In what is certain to be regarded as a landmark ruling in the ongoing battles over coverage for COVID-19 claims, the Massachusetts Supreme Judicial Court handed down its unanimous decision in Verveine Corp. et als. v. Strathmore Insurance Company et al., on April 21, 2022. As this is the first state supreme court in the U.S. to decide the question of coverage for losses arising out of the COVID-19 pandemic, the decision has particular relevance for the insurance industry nationally.
The essence of the ruling is that government-ordered suspension of business operations, without any evidence of some “distinct, demonstrable, physical alteration of the property,” does not constitute “direct physical loss of or damage to” real property. As a result, three restaurants that submitted claims to their property insurers for business-income loss could not satisfy the insuring agreement. The significance lies in the categorical nature of the court’s holding, and in the substantial attention that the court paid to articulating and applying rules of insurance-policy construction that too often do not get said in reported decisions.
The plaintiffs were three Massachusetts restaurants that operated in Boston and Cambridge. When the pandemic began, the restaurants were covered by two different property and liability package policies: one that covered the two restaurants in Boston, and another that covered the restaurant in Cambridge. The policy for the Cambridge restaurant had a virus exclusion that was not present on the other policy.
Massachusetts issued an emergency order in mid-March 2020 that prohibited in-person dining at bars and restaurants. Although the two Boston restaurants remained open to prepare take-out food, they suffered substantial revenue losses. The Cambridge restaurant closed completely, but it allowed its kitchen to be used to prepare meals for first responders. The closure orders were modified in June 2020 to permit limited in-person dining, but revenue did not recover.
The restaurants submitted business-income claims to Strathmore, citing their losses and their expected continuing losses. Strathmore denied the claims under both policies, citing the lack of any “physical loss of or damage to” the properties, as well as the virus exclusion on the policy for the Cambridge restaurant. The trial court agreed with the insurer, and the restaurants appealed.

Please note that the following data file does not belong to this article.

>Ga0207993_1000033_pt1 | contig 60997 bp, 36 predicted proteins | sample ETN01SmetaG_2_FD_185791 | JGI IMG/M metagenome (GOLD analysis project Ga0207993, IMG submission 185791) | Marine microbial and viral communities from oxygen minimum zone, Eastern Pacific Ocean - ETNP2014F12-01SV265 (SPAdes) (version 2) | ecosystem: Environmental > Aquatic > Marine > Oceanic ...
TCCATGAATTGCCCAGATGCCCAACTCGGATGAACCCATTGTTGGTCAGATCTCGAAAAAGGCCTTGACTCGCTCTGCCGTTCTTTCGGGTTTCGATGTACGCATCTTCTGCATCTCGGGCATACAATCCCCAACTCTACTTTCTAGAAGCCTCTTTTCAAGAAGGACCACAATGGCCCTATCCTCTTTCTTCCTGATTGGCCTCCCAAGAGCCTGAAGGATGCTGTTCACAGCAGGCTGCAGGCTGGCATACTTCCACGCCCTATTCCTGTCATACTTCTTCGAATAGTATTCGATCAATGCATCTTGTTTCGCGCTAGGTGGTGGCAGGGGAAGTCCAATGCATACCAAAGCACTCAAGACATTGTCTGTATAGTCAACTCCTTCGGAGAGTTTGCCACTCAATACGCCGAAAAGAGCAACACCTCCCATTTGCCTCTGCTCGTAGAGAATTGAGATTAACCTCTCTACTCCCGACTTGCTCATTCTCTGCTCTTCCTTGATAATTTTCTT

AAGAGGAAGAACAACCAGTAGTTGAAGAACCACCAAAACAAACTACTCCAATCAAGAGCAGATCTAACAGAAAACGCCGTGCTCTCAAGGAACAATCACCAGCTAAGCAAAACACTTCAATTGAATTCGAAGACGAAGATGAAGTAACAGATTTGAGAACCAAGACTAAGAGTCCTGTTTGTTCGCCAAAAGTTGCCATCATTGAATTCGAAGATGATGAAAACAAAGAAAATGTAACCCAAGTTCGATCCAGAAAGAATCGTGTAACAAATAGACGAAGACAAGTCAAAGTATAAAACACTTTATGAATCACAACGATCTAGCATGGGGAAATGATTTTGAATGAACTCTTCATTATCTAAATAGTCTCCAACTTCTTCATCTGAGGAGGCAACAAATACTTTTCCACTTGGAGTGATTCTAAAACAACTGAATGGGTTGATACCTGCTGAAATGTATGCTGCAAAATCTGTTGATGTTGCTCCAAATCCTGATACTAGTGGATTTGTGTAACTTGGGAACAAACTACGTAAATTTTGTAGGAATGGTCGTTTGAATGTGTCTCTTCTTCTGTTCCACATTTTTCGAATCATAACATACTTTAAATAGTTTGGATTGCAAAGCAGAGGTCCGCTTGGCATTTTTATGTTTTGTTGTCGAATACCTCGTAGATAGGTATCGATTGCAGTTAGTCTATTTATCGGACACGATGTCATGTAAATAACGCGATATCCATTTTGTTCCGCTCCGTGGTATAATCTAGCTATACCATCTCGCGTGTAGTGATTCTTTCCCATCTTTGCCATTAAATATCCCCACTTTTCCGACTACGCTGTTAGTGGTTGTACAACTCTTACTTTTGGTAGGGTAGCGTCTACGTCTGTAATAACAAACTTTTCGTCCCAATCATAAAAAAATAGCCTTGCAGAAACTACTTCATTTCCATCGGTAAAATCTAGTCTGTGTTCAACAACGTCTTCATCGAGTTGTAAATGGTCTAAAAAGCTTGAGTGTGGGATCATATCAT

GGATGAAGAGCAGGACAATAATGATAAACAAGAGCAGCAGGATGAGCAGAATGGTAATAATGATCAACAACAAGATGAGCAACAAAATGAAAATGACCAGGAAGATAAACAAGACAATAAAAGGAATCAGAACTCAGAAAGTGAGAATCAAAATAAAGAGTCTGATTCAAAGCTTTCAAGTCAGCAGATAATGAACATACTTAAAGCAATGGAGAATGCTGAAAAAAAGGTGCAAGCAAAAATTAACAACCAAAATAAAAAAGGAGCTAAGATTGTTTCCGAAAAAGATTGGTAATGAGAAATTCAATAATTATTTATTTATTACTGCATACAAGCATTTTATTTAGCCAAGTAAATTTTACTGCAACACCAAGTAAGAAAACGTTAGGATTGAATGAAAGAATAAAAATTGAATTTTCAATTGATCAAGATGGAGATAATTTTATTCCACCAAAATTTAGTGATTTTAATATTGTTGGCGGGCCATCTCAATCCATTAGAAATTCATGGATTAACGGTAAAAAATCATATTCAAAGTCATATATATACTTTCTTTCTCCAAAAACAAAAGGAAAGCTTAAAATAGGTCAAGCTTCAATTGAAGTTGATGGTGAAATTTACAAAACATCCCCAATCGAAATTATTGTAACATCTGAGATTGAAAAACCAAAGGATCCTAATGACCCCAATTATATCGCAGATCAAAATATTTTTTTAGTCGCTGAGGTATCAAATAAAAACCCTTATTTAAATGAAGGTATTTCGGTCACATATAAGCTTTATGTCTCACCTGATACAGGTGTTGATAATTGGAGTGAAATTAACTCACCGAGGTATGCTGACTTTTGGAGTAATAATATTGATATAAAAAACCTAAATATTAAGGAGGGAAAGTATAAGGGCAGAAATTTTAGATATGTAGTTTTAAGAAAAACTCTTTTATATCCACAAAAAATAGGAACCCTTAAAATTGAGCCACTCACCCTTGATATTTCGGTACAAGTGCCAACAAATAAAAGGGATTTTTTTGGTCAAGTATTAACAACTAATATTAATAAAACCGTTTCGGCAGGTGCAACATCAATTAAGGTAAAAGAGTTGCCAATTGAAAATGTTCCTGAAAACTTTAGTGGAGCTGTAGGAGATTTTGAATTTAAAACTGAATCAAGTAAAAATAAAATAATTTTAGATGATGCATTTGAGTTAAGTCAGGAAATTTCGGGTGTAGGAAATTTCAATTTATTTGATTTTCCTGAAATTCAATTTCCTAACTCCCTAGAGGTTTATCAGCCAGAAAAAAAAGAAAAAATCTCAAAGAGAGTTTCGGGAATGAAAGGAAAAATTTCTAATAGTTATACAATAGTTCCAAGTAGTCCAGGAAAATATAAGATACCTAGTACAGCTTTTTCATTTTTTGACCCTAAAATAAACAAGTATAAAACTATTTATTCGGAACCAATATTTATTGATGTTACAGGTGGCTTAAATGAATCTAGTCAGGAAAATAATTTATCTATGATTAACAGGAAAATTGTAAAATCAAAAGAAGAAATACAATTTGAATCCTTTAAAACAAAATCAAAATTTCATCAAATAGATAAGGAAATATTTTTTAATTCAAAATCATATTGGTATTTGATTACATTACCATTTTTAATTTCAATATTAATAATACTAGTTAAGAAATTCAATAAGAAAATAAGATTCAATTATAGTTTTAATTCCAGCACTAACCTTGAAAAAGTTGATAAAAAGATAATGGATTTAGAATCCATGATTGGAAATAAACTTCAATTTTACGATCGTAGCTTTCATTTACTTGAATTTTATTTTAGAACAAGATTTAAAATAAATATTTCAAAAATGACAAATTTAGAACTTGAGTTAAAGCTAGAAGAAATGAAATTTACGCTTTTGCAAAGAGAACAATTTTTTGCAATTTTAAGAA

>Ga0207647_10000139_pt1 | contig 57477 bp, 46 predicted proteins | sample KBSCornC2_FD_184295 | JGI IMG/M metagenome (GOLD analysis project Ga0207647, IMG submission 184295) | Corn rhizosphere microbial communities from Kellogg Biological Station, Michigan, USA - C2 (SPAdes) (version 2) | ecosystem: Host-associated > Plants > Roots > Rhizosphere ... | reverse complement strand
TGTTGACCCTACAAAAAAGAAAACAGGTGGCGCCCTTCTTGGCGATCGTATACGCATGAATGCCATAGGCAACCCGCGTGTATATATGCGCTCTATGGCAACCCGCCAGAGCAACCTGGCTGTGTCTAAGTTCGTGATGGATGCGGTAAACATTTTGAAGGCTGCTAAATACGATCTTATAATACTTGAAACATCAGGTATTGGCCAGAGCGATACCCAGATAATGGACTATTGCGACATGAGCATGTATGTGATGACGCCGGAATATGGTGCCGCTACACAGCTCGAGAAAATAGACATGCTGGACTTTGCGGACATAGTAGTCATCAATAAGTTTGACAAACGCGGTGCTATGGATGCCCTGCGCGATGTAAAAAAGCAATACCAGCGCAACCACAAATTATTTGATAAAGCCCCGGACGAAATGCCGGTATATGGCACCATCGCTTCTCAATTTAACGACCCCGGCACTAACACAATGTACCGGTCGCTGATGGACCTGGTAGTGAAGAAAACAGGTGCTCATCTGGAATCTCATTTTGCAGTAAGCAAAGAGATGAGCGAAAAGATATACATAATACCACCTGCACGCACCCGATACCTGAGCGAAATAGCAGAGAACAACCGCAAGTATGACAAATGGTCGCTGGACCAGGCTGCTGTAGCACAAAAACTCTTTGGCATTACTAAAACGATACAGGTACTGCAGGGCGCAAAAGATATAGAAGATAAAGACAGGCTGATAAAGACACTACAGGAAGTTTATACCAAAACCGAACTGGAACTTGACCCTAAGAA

Insurance policy construction
The Supreme Judicial Court’s opinion opens forcefully. The interpretation “of language in an insurance contract is no different from the interpretation of any other contract,” the court wrote.
The court stated that it “must also assume that every word in an insurance contract serves a purpose, and must be given meaning and effect whenever practicable.” When the policy terms are “unambiguous,” the court said, “we construe the words of the policy in their usual and ordinary sense.” Ambiguity is not created merely because the parties disagree about the meaning of a word: Reasonably intelligent people must differ as to what the words mean.
Direct physical loss
Turning to the policies, the court recited that the critical language in the insuring agreement stated: “[Strathmore] will pay for direct physical loss of or damage to Covered Property at the [insured] premises...caused by or resulting from any Covered Cause of Loss.” In the context of the policies, the court declared that “direct physical loss of or damage to Covered Property” characterizes the effects that the covered causes must have on the property to trigger coverage, not the causes themselves.
The court then proceeded to frame the issue as being “not whether the virus is physical, but rather it has a direct physical effect on property that can be fairly characterized as ‘loss or damage.’” It held, unequivocally, that “direct physical loss of or damage to” property “requires some distinct, demonstrable, physical alteration of the property.” As the court noted, every appellate court in the U.S. that has been asked to review COVID-19 insurance claims has agreed with this definition of the quoted language.
The restaurants’ continuing ability to provide takeout and delivery services, and to make the kitchen in Cambridge available for meal preparation, demonstrated that there were no physical effects on the properties themselves. Similarly, the COVID-19 orders issued by government authorities standing alone could “not possibly constitute ‘direct physical loss of or damage to’ property” because they did not physically alter the property.
The court wrote that “mere ‘presence’ does not amount to loss or damage to the property.” It said: “Evanescent presence of a harmful airborne substance that will quickly dissipate on its own, or surface-level contamination that can be removed by simple cleaning, does not physically alter or affect the property.”
Although virtually every federal appellate court in the U.S. has made similar declarations, those decisions were all based upon the federal judiciary’s predictions of how the state courts would rule. The Massachusetts high court was the first state supreme court to issue a coverage decision concerning first-party claims for COVID-19. And it did so unanimously.
Alexander G. Henlin is a vice chair of the Insurance and Reinsurance Committee of the International Association of Defense Counsel and an attorney and member of the Insurance and Reinsurance Group at Sulloway & Hollis, which advises insurers across New England. He may be contacted at [email protected].